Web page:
Online Medieval Sources Bibliography

An Annotated Bibliography of Printed and Online Primary Sources for the Middle Ages

Source Details

Brearley, Denis, ed., Commentum Sedulii Scotti in Maiorem Donatum Grammaticum (Toronto: Pontifical Institute of Mediaeval Studies)

Text name(s): Commentum in Maiorem Donatum Grammaticum; Commentary on the Ars Maior of Donatus

Number of pages of primary source text: 254


Dates: 848 - 859

Archival Reference: The codices consulted in the production of this edition are: London, British Museum Arundel 43, saec. XIII; Munich, Codex Latinus Monacensis 14488; Vatican City, Vat. Palat. Lat. 1754.

Original Language(s): 

  • Latin


  • Original language included.

Translation Comments: 

Geopolitical Region(s): 

  • Europe
  • France


Record Types: 

  • Commentary / Gloss / Exegesis

Subject Headings: 

  • Carolingians
  • Education / Universities
  • Grammar / Rhetoric
  • Classics / Humanism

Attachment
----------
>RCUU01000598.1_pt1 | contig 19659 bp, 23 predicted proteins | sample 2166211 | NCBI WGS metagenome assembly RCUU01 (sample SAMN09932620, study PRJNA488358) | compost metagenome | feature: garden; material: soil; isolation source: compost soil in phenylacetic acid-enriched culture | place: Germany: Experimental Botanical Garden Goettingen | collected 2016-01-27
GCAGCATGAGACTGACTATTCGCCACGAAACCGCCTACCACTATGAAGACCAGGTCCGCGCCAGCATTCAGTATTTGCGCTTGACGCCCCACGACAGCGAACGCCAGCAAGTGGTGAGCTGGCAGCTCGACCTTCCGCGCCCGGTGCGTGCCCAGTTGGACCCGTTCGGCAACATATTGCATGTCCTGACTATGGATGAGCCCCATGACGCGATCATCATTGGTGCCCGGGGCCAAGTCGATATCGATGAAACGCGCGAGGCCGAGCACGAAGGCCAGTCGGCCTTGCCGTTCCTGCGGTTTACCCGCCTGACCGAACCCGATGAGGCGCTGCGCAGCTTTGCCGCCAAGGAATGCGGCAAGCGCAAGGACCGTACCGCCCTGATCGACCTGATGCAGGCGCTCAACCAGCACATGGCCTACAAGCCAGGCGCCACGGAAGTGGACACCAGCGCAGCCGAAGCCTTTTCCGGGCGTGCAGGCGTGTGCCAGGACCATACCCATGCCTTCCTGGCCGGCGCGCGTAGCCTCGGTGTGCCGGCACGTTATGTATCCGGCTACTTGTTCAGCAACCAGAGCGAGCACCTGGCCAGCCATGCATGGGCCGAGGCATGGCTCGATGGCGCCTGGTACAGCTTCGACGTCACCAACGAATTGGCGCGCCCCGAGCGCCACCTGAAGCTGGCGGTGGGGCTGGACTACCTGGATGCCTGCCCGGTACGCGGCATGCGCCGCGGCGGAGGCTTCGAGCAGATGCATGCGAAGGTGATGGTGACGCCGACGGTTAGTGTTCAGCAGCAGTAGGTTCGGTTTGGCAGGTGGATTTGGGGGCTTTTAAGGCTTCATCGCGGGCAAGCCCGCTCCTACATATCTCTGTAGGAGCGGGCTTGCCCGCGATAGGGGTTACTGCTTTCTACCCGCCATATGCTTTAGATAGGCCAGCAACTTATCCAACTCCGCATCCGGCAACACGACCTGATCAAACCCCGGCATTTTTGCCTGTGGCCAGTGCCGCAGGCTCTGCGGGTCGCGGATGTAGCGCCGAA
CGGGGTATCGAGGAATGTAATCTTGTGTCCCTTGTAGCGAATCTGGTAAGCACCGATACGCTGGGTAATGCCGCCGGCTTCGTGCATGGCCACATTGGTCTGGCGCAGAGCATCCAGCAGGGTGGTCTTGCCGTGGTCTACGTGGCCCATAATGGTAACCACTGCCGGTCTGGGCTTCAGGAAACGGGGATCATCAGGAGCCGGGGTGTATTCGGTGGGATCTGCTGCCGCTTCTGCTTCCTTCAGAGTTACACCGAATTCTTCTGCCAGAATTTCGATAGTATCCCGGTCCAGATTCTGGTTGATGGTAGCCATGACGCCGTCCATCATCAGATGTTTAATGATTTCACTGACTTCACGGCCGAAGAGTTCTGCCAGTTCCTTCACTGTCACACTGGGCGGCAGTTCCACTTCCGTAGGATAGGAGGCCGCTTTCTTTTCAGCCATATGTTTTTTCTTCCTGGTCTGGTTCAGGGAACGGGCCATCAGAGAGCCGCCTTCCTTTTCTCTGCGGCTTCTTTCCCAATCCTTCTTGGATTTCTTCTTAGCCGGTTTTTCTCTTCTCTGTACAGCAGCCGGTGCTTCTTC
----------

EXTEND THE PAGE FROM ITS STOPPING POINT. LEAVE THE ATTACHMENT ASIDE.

• Index
  • Bibliography
  • Introduction


Sedulius Scottus was an Irish scholar and teacher active in the Frankish intellectual circles of the mid-ninth century. Leaving his homeland because of escalating Viking incursions and welcomed by the Franks in Liège, Sedulius became a conspicuous figure in the so-called Carolingian Renaissance, and is now most well known for his Scriptural commentaries and grammatical works. His extensive commentary on the influential Ars Maior of the fourth-century Roman grammarian Aelius Donatus covers the topics of the elements of language (letters, syllables, etc.), the eight traditional partes orationis (parts of speech), barbarism and other vices of speech, and rhetorical devices. It demonstrates Sedulius’ vast erudition and provides insights into the state and concerns of learning for the third generation of Carolingians. This edition contains indices of quotations, sources, Greek terms, orthographic idiosyncrasies, and topics and technical terms, but only the text of the secunda editio of the commentary, which deals with the parts of speech. As such, it has largely been superseded by the edition of Löfstedt (Turnhout: Brepols, 1977), which includes the entire commentary.

Introduction Summary: 

The short introduction (10 pp.; in English) focuses purely on the textual transmission of the work and describes the editorial principles employed here.

Cataloger: WLL